Sign Language Users Overlooked by the Church

Sign language is the fifth-largest minority language in the United States, but those who use it are often overlooked by the church.

In the United States alone, as many as 2 million deaf individuals are unable to listen to church sermons or speak with members of their congregation.

The Evangelical Free Church of America reports that "about 20 percent of Americans have some level of hearing loss," according to Dr. Marguerite Dartt, an Arizona-based audiologist.

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"Deaf individuals have such severe hearing loss that they cannot be helped with hearing aids or cochlear implants, and they communicate through American Sign Language (ASL)," she said.

Because of this language barrier, many of the deaf are unable to participate in the church. Another reason is oftentimes churches don't always know how to incorporate deaf ministries into the church body, or don't have the means and resources to do so.

The EFCA is working to change that and give other churches help and ideas for implementing ways to reach the deaf. They have three approaches that churches can adopt.

According to their website, "The first approach – requiring only minimal funding – implements specialized technology so that the deaf and hard of hearing feel more connected to your church."

These include: installing telecoils loops in auditoriums, which will allow many hearing aids and implants to pick up anything spoken into a microphone; providing FM pocket receivers, to permit the hard of hearing to listen in on services; and using open captions for all sermons, songs and announcements.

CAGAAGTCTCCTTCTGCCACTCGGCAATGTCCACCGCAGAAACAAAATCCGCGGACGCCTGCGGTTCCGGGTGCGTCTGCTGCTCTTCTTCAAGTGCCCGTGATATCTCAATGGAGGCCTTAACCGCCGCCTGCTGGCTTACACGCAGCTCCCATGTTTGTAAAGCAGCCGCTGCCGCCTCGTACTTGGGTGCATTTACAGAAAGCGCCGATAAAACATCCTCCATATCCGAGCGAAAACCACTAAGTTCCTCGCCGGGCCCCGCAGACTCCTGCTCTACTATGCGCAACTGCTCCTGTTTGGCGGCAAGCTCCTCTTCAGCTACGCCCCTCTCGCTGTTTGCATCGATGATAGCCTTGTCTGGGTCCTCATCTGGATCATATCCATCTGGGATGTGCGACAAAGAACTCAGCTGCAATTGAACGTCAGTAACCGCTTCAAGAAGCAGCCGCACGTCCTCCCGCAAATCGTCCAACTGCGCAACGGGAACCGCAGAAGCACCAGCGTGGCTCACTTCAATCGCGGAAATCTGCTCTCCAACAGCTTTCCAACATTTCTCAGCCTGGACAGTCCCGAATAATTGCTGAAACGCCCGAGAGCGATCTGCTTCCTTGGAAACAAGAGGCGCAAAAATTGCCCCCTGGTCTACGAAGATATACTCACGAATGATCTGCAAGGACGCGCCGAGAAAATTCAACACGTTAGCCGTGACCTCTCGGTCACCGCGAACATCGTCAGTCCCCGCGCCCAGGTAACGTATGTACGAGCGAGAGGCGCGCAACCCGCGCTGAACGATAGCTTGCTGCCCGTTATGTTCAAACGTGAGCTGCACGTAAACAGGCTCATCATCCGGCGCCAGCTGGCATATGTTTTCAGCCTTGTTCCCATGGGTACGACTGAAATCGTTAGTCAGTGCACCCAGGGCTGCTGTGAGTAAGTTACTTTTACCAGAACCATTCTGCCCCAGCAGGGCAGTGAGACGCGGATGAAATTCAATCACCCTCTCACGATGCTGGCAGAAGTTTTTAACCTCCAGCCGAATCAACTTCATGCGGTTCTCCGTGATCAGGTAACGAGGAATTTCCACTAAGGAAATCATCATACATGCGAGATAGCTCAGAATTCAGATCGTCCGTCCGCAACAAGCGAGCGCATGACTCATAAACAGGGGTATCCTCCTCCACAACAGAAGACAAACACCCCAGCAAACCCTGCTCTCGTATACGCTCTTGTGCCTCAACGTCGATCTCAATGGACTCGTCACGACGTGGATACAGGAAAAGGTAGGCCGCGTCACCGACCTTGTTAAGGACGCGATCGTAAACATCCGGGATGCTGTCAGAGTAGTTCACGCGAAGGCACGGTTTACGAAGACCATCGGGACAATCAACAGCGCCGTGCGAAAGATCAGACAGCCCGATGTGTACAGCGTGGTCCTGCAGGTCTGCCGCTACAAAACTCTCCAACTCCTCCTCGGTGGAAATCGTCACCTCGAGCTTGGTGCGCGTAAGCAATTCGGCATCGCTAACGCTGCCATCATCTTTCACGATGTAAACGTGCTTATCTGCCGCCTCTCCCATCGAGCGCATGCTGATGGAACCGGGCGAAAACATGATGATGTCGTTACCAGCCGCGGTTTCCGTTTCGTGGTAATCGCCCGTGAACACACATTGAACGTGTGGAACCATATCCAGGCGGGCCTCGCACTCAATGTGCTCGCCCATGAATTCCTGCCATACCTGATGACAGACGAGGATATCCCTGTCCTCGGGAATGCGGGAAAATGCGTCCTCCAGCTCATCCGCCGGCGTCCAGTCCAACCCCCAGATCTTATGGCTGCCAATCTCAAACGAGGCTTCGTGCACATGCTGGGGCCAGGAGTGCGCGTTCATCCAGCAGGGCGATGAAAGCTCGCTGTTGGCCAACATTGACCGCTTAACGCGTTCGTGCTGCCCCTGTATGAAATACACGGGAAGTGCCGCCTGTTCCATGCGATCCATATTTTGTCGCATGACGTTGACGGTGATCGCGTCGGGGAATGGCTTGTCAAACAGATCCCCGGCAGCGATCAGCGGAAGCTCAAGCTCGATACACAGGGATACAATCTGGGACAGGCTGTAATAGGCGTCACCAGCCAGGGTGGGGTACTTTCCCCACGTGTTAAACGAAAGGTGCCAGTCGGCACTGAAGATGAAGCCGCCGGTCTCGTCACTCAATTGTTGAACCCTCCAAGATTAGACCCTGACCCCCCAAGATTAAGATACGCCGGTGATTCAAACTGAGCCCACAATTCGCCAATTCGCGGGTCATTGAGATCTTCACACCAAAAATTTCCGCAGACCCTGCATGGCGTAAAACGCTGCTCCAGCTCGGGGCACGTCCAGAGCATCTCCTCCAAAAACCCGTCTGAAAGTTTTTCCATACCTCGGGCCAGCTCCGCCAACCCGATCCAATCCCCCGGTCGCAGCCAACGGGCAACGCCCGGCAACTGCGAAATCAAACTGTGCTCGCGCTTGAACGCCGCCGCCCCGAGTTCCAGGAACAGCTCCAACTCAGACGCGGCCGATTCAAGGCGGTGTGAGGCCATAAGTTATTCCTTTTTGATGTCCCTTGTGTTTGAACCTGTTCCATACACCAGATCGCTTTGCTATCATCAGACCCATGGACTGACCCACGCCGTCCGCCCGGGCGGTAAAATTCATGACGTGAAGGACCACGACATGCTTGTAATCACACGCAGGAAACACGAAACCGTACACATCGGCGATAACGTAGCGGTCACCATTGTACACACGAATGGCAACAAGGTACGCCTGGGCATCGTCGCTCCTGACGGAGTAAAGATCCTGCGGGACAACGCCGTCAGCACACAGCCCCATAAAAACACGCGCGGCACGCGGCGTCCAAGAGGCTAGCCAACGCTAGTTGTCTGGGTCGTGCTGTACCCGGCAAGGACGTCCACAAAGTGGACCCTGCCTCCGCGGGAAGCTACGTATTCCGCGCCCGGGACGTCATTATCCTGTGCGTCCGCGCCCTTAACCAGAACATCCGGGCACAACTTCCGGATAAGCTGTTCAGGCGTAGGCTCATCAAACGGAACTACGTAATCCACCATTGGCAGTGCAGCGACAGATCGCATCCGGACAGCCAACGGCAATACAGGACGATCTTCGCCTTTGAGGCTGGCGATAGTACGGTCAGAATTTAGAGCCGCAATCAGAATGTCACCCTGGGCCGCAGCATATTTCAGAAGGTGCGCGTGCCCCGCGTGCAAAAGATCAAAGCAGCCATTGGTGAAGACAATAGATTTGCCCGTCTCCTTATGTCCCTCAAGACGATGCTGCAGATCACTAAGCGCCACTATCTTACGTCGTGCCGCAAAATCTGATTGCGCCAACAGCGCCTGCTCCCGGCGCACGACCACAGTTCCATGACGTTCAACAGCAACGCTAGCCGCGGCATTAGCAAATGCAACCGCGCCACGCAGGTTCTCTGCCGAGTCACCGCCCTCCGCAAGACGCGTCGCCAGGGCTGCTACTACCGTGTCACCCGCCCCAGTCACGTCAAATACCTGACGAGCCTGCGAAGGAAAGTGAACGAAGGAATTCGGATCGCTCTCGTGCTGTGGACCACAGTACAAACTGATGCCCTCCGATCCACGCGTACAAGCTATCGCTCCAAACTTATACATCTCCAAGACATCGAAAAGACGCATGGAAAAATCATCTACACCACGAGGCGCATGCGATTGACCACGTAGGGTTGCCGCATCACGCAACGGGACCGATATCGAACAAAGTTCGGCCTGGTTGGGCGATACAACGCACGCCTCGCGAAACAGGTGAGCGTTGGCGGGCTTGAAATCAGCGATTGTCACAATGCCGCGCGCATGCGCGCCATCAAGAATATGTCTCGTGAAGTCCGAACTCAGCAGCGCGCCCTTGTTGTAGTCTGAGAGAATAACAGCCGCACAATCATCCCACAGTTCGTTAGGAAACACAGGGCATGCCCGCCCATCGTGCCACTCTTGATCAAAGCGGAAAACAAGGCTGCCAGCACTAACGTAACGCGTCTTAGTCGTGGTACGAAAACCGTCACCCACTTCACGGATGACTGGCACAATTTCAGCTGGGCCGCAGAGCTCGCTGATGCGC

Social media and text messaging are also good ways of staying in touch with deaf members of a congregation.

The second approach takes a bit more commitment, and involves hiring or training hearing signers who can interpret sermons, songs or classes at the church.

The EFCA's website says that while these steps are important, the church also has to realize that the deaf have their own culture. "Consequently, language translation alone is not fully adequate to carry out a comprehensive ministry," it states.

Their third approach implements both hearing signers and deaf leaders to provide "a church within a church," and reach the deaf within their own culture.

In Oklahoma City, Okla., an EFCA church called The Gathering has a large ministry called The Expressive Deaf Ministry. The congregation has many deaf or hearing impaired members in their church and they have certified sign language interpreters that praise with the worship team and stand alongside the minister during the sermon to sign the message.

Lead Pastor Ray Hollis and his wife, Jan, have two children who are deaf and hearing impaired. Jan Hollis is the main interpreter during Sunday morning sermons and an instructor for sign classes.

But training church members to become ASL interpreters is a commitment, often taking a number of years. Although learning basic sign language can take as little as six weeks to learn.

According to the EFCA website, "Unlike most 'foreign' languages, American Sign Language does not conjugate verbs or inflect adjectives; however, there is not always a word-for-word equivalence with spoken English, and the word order in an ASL sentence may vary from its English equivalent."

"The fields are white and ready for harvest, but to reach the deaf, we must learn their language," Pastor Hollis said.

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